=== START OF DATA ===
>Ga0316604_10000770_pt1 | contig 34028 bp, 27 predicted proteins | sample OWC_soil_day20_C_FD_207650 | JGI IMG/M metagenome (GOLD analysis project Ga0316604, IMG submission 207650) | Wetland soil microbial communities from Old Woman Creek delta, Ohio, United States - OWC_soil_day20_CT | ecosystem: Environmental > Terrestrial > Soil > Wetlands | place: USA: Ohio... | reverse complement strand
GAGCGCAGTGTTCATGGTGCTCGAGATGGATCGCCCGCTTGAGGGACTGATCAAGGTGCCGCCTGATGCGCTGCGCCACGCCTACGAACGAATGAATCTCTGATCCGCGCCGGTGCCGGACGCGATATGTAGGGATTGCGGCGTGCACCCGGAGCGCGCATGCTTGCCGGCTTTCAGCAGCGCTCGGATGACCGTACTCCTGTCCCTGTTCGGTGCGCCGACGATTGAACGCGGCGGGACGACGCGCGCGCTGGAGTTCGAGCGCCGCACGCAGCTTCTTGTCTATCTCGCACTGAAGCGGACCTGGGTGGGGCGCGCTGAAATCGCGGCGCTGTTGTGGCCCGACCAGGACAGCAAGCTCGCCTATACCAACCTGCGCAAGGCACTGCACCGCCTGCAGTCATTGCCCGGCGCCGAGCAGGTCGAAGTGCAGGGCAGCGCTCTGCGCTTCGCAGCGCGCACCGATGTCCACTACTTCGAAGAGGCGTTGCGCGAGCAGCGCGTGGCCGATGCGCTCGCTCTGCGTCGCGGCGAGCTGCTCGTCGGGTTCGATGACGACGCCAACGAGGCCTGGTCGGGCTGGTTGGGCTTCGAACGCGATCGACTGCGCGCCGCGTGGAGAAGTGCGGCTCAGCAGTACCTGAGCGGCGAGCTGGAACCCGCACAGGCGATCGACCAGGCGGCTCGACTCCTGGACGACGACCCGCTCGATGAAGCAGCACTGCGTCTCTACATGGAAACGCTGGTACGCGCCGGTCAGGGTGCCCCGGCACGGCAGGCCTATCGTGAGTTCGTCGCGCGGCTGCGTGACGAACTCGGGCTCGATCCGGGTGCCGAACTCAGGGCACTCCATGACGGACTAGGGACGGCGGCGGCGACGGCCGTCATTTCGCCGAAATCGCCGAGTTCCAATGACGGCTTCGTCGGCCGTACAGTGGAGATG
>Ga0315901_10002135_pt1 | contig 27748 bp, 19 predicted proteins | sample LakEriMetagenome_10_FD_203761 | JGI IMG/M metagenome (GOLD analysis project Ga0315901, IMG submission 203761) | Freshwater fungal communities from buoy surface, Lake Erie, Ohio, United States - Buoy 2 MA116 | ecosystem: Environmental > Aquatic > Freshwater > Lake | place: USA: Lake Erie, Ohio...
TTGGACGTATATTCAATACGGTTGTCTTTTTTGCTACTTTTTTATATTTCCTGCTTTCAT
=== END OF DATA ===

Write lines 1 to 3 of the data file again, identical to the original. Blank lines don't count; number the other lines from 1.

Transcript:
>Ga0316604_10000770_pt1 | contig 34028 bp, 27 predicted proteins | sample OWC_soil_day20_C_FD_207650 | JGI IMG/M metagenome (GOLD analysis project Ga0316604, IMG submission 207650) | Wetland soil microbial communities from Old Woman Creek delta, Ohio, United States - OWC_soil_day20_CT | ecosystem: Environmental > Terrestrial > Soil > Wetlands | place: USA: Ohio... | reverse complement strand
GAGCGCAGTGTTCATGGTGCTCGAGATGGATCGCCCGCTTGAGGGACTGATCAAGGTGCCGCCTGATGCGCTGCGCCACGCCTACGAACGAATGAATCTCTGATCCGCGCCGGTGCCGGACGCGATATGTAGGGATTGCGGCGTGCACCCGGAGCGCGCATGCTTGCCGGCTTTCAGCAGCGCTCGGATGACCGTACTCCTGTCCCTGTTCGGTGCGCCGACGATTGAACGCGGCGGGACGACGCGCGCGCTGGAGTTCGAGCGCCGCACGCAGCTTCTTGTCTATCTCGCACTGAAGCGGACCTGGGTGGGGCGCGCTGAAATCGCGGCGCTGTTGTGGCCCGACCAGGACAGCAAGCTCGCCTATACCAACCTGCGCAAGGCACTGCACCGCCTGCAGTCATTGCCCGGCGCCGAGCAGGTCGAAGTGCAGGGCAGCGCTCTGCGCTTCGCAGCGCGCACCGATGTCCACTACTTCGAAGAGGCGTTGCGCGAGCAGCGCGTGGCCGATGCGCTCGCTCTGCGTCGCGGCGAGCTGCTCGTCGGGTTCGATGACGACGCCAACGAGGCCTGGTCGGGCTGGTTGGGCTTCGAACGCGATCGACTGCGCGCCGCGTGGAGAAGTGCGGCTCAGCAGTACCTGAGCGGCGAGCTGGAACCCGCACAGGCGATCGACCAGGCGGCTCGACTCCTGGACGACGACCCGCTCGATGAAGCAGCACTGCGTCTCTACATGGAAACGCTGGTACGCGCCGGTCAGGGTGCCCCGGCACGGCAGGCCTATCGTGAGTTCGTCGCGCGGCTGCGTGACGAACTCGGGCTCGATCCGGGTGCCGAACTCAGGGCACTCCATGACGGACTAGGGACGGCGGCGGCGACGGCCGTCATTTCGCCGAAATCGCCGAGTTCCAATGACGGCTTCGTCGGCCGTACAGTGGAGATG
>Ga0315901_10002135_pt1 | contig 27748 bp, 19 predicted proteins | sample LakEriMetagenome_10_FD_203761 | JGI IMG/M metagenome (GOLD analysis project Ga0315901, IMG submission 203761) | Freshwater fungal communities from buoy surface, Lake Erie, Ohio, United States - Buoy 2 MA116 | ecosystem: Environmental > Aquatic > Freshwater > Lake | place: USA: Lake Erie, Ohio...